A hub for epic eats, farm-to-table restaurants, and fine cuisine, eating out in Denver
is never an easy feat. From neighborhood dining establishments to chophouses, here are the best restaurants in Colorado’s Mile-High City.
Restaurant, Chinese, $$$
© Dag Larson/Courtesy of Hop Alley
Set in a sleek space with minimalistic design, Hop Alley
is Denver’s answer to modern Chinese
cuisine. Dishes include bone marrow fried rice, duck rolls with scallion pancakes, and Sichuan-fried chicken. And although it’s a small space (seats less than 60 people), diners can get an up-close-and-personal look at what’s going on in the kitchen. Expect hip hop music, clever cocktails with fancy ice cubes, and paper napkins.
Restaurant, Tapas, Italian, $$$
Grilled Spanish Octopus, Avocado, Roasted Jimmy Nardello and Padrón Peppers, Pickled Fresno Chiles, Pepper Flowers, and Tomato-Chile Water Acqua Pazza | © Megan Swann from StarChefs/Courtesy of Bar Dough
Meet Bar Dough
: exposed ceilings, a wood-fired oven, and open-kitchen concept. Here, diners can get their hands on innovative Italian
fare – such as duck bolognese with foie gras and a poached duck egg – alongside wood-fired pies, handcrafted pasta, and small bites. The grilled octopus should not be missed, while the signore bianco pizza – stracciatella, creamed leeks, pickled chiles, and fennel pollen – is an adventure for the taste buds.
Stoic & Genuine
Restaurant, Contemporary, Seafood, $$$
Lobster Roll | © Marc Piscotty/Courtesy of Stoic & Genuine
Everything about Stoic & Genuine
screams seafood. The iconic Denver establishment offers some of the freshest, if not the freshest, bi-coastal seafood in town. From the epic raw bar – oysters, crudo, caviar, crab, lobster – to the beautifully crafted sea-focused mains, this modern joint never disappoints. The lobster roll is a must for any first-timer, but innovative plates such as the mussels smoked in jalapeño butter and the paella will have diners singing.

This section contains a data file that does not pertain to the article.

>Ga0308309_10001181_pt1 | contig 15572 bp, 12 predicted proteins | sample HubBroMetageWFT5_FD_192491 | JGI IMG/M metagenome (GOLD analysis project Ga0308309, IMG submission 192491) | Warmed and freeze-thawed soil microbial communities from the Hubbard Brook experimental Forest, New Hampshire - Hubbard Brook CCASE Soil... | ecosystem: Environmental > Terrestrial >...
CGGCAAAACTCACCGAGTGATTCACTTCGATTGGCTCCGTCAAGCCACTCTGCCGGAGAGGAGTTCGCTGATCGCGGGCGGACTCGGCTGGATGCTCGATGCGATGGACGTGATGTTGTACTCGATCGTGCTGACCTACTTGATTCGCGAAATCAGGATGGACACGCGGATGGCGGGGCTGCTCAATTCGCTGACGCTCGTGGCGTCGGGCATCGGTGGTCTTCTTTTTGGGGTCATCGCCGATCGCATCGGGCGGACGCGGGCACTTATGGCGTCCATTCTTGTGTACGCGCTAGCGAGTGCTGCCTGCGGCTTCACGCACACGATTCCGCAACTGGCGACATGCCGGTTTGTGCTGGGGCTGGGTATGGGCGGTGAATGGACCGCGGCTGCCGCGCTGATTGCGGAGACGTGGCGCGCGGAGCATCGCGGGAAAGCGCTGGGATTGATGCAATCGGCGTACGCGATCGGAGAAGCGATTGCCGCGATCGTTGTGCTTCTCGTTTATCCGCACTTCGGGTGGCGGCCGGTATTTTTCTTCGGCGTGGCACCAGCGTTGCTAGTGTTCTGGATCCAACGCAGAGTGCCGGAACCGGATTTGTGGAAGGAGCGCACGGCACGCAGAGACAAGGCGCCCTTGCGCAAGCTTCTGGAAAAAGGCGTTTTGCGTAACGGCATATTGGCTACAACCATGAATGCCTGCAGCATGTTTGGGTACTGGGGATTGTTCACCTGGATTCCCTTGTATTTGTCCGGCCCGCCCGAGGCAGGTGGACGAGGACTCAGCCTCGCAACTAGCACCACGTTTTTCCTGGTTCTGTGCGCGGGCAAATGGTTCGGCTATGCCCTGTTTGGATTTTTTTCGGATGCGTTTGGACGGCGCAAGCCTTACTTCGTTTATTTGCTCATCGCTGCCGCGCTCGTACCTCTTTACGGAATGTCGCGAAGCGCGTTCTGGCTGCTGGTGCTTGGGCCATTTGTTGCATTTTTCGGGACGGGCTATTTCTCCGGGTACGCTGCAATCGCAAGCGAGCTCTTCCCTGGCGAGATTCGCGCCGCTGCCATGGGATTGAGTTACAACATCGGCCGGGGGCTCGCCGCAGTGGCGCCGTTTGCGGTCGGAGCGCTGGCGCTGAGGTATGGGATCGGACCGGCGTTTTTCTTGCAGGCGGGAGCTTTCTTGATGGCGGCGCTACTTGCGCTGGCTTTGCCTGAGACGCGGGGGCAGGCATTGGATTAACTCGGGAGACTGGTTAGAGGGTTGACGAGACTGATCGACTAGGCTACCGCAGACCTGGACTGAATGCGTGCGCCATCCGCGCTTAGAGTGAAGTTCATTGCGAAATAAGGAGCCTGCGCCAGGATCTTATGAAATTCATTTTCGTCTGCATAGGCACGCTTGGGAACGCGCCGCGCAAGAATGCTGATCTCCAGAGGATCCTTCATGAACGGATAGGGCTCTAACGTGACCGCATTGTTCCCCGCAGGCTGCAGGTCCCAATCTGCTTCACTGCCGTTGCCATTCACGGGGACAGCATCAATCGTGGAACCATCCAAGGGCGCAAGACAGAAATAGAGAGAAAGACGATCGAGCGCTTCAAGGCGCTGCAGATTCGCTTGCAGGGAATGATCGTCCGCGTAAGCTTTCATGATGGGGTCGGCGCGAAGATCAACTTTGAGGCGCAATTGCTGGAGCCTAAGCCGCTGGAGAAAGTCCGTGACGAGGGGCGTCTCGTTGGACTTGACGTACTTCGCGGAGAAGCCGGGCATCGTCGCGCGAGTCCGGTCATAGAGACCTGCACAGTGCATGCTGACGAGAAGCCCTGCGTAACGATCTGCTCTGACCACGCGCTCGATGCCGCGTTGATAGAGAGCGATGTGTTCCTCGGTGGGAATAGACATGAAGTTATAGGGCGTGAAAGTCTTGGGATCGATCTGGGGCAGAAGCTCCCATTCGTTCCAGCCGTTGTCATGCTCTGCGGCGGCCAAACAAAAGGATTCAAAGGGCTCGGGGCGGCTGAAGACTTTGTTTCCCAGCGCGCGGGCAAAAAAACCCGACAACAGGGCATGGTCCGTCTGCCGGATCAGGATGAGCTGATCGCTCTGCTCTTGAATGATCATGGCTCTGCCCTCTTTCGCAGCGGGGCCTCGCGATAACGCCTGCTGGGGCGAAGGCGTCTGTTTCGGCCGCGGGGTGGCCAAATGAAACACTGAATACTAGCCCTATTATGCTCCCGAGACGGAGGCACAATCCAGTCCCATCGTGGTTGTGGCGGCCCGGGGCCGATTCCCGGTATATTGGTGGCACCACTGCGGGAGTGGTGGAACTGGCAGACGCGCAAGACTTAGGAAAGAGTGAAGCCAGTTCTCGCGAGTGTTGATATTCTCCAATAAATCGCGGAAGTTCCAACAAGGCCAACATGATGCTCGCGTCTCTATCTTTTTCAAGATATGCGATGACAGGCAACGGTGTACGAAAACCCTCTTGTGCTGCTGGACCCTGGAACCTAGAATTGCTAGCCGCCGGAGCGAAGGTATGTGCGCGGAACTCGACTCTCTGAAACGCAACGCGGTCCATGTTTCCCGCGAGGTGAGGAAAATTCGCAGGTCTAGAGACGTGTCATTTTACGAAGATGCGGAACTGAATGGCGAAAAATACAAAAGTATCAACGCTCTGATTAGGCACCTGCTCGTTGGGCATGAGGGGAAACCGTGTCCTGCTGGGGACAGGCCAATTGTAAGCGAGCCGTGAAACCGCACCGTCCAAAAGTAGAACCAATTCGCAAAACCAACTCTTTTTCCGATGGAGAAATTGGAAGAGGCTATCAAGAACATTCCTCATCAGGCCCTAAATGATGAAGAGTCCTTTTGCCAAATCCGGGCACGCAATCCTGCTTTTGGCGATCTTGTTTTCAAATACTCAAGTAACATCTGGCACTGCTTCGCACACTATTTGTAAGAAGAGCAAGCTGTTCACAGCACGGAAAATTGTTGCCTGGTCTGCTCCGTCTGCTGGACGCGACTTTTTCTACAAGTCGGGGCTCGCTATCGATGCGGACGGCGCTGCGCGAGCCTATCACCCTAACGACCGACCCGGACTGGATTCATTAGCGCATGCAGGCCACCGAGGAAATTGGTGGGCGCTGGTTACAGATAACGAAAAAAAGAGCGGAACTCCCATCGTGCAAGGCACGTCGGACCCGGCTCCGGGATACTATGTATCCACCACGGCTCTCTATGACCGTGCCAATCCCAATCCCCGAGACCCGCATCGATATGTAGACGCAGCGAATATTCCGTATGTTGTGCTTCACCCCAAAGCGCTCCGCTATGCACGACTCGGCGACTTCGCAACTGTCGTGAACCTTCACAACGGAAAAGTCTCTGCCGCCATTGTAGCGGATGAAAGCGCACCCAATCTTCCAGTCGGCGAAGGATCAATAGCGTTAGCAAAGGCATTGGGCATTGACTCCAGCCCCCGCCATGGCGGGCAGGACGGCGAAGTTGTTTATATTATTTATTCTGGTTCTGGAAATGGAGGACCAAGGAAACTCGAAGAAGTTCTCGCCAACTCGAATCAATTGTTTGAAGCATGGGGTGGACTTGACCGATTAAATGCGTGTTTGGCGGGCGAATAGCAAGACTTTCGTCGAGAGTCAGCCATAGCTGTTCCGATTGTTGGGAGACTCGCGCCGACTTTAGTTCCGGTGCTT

Restaurant, Contemporary, American, $$$
Meatballs | © Justin Lee/Courtesy of Acorn
Located inside the Source, a restored 1880s foundry-turned-marketplace, is Acorn
: artisanal cocktails, oak-fired dishes, and graffitied walls accompanied by bold American flavors that rival even those of acclaimed sister restaurant, OAK at Fourteenth. The menu changes weekly and features modern twists on comfort classics – fried pickles, meatballs, shrimp and grits – but this eclectic space also does fine dining well (think shaved foie gras, oak-smoked pork belly, and wagyu beef tartare). Plus, the wines and beers are picked by hand.
Guard & Grace
Restaurant with Rooms, Contemporary, Steakhouse, American, Seafood, $$$
Courtesy of Guard and Grace
Guard and Grace
isn’t your average chophouse. The bright and airy 9,000-square-foot space – fit with a floor-to-ceiling wine cellar – is modern yet inviting, boasting dozens of grills, a raw bar, and a swanky outdoor patio. Steak is king at G&G, with local grass-fed cuts ranging from four to 22 ounces, but diners can also indulge in charcuterie and artisanal cheeses, oysters, and oak-fired plates – right in the heart of downtown.
Restaurant, Mediterranean, Fusion, Contemporary, $$$
is all about locally sourced goods. Inspired by Mediterranean flavors, the restaurant does everything from handcrafted pasta to seasonally inspired small plates. The menu is decked out with dishes like lobster-yam bisque, octopus with farfalle, and honey bourbon braised lamb shank – each ingredient chosen carefully. And with an outdoor patio, top-notch wine list, and simple décor, Rioja’s elegant space is a no-brainer.
Bar, Restaurant, Contemporary, American, $$$
© Mccall Burau/Courtesy of Fruition
Brought to you by Chef Alex Seidel, Fruition
is Denver’s take on modern farm-to-table cuisine. The seasonally focused menu features dishes such as seared diver scallops with lobster-caper emulsion, braised pork belly cheeks with apple, and pasta carbonara with house-cured pork belly and handmade cavatelli. The motto is simple: highlight fresh ingredients and let them shine. The atmosphere is casual, so diners can get a taste of fine dining without the snoot.